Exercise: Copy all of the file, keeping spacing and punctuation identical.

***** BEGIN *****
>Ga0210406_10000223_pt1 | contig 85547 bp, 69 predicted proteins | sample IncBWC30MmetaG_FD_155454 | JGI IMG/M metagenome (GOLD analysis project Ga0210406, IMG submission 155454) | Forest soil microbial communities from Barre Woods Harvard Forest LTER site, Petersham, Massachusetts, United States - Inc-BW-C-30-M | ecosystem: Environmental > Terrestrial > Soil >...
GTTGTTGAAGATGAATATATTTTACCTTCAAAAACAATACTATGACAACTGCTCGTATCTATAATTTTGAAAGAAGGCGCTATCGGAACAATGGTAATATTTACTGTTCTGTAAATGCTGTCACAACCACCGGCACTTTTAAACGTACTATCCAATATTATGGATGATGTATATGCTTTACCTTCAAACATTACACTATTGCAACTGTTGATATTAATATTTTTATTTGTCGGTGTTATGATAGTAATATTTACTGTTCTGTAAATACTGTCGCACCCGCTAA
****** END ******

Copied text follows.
>Ga0210406_10000223_pt1 | contig 85547 bp, 69 predicted proteins | sample IncBWC30MmetaG_FD_155454 | JGI IMG/M metagenome (GOLD analysis project Ga0210406, IMG submission 155454) | Forest soil microbial communities from Barre Woods Harvard Forest LTER site, Petersham, Massachusetts, United States - Inc-BW-C-30-M | ecosystem: Environmental > Terrestrial > Soil >...
GTTGTTGAAGATGAATATATTTTACCTTCAAAAACAATACTATGACAACTGCTCGTATCTATAATTTTGAAAGAAGGCGCTATCGGAACAATGGTAATATTTACTGTTCTGTAAATGCTGTCACAACCACCGGCACTTTTAAACGTACTATCCAATATTATGGATGATGTATATGCTTTACCTTCAAACATTACACTATTGCAACTGTTGATATTAATATTTTTATTTGTCGGTGTTATGATAGTAATATTTACTGTTCTGTAAATACTGTCGCACCCGCTAA